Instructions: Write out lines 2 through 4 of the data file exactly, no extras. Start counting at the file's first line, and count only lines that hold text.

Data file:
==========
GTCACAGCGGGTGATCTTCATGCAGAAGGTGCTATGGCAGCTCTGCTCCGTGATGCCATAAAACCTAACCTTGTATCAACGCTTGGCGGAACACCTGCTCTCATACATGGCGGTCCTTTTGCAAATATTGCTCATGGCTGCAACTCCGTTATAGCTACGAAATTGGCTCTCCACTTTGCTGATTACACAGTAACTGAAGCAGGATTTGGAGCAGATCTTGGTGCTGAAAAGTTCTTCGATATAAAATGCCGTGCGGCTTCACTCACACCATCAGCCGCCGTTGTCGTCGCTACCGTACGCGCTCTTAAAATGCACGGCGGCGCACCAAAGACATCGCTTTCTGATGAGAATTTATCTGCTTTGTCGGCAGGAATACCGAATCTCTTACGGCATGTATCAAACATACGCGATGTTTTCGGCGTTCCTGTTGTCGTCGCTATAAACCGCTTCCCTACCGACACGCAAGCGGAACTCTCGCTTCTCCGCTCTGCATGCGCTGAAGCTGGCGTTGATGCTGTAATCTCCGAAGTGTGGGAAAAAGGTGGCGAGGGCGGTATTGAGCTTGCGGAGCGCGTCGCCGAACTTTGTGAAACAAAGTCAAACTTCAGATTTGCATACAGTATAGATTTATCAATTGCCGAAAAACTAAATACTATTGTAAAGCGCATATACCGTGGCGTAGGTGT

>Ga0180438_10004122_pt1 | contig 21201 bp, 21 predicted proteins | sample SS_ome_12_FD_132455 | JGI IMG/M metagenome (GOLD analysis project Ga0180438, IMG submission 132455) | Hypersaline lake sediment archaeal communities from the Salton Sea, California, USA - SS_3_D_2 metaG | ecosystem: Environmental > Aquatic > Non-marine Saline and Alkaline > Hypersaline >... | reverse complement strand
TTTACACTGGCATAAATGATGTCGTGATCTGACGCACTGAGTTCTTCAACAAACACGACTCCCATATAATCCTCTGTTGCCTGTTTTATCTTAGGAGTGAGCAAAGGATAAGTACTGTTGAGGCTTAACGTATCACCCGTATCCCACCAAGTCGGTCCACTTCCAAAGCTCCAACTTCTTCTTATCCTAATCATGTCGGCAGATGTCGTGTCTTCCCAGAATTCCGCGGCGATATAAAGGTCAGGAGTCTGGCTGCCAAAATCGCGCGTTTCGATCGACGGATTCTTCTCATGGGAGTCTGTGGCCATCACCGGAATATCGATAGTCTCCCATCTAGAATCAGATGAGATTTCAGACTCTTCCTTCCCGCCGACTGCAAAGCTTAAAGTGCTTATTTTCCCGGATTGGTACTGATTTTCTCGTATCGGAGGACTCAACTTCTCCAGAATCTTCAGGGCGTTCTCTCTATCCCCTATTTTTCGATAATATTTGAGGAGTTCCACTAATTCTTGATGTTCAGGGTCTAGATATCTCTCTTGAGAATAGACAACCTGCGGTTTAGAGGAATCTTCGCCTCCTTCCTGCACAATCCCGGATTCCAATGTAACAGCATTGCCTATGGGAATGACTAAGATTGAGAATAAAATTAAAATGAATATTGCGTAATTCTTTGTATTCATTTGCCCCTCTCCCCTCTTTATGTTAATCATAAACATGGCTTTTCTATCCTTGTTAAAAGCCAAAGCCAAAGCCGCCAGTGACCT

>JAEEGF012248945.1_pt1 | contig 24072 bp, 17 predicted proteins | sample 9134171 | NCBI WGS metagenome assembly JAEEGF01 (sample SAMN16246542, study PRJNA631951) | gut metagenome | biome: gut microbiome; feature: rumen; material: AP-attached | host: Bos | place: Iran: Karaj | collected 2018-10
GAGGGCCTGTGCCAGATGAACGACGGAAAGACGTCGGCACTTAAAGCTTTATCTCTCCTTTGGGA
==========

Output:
>Ga0180438_10004122_pt1 | contig 21201 bp, 21 predicted proteins | sample SS_ome_12_FD_132455 | JGI IMG/M metagenome (GOLD analysis project Ga0180438, IMG submission 132455) | Hypersaline lake sediment archaeal communities from the Salton Sea, California, USA - SS_3_D_2 metaG | ecosystem: Environmental > Aquatic > Non-marine Saline and Alkaline > Hypersaline >... | reverse complement strand
TTTACACTGGCATAAATGATGTCGTGATCTGACGCACTGAGTTCTTCAACAAACACGACTCCCATATAATCCTCTGTTGCCTGTTTTATCTTAGGAGTGAGCAAAGGATAAGTACTGTTGAGGCTTAACGTATCACCCGTATCCCACCAAGTCGGTCCACTTCCAAAGCTCCAACTTCTTCTTATCCTAATCATGTCGGCAGATGTCGTGTCTTCCCAGAATTCCGCGGCGATATAAAGGTCAGGAGTCTGGCTGCCAAAATCGCGCGTTTCGATCGACGGATTCTTCTCATGGGAGTCTGTGGCCATCACCGGAATATCGATAGTCTCCCATCTAGAATCAGATGAGATTTCAGACTCTTCCTTCCCGCCGACTGCAAAGCTTAAAGTGCTTATTTTCCCGGATTGGTACTGATTTTCTCGTATCGGAGGACTCAACTTCTCCAGAATCTTCAGGGCGTTCTCTCTATCCCCTATTTTTCGATAATATTTGAGGAGTTCCACTAATTCTTGATGTTCAGGGTCTAGATATCTCTCTTGAGAATAGACAACCTGCGGTTTAGAGGAATCTTCGCCTCCTTCCTGCACAATCCCGGATTCCAATGTAACAGCATTGCCTATGGGAATGACTAAGATTGAGAATAAAATTAAAATGAATATTGCGTAATTCTTTGTATTCATTTGCCCCTCTCCCCTCTTTATGTTAATCATAAACATGGCTTTTCTATCCTTGTTAAAAGCCAAAGCCAAAGCCGCCAGTGACCT

>JAEEGF012248945.1_pt1 | contig 24072 bp, 17 predicted proteins | sample 9134171 | NCBI WGS metagenome assembly JAEEGF01 (sample SAMN16246542, study PRJNA631951) | gut metagenome | biome: gut microbiome; feature: rumen; material: AP-attached | host: Bos | place: Iran: Karaj | collected 2018-10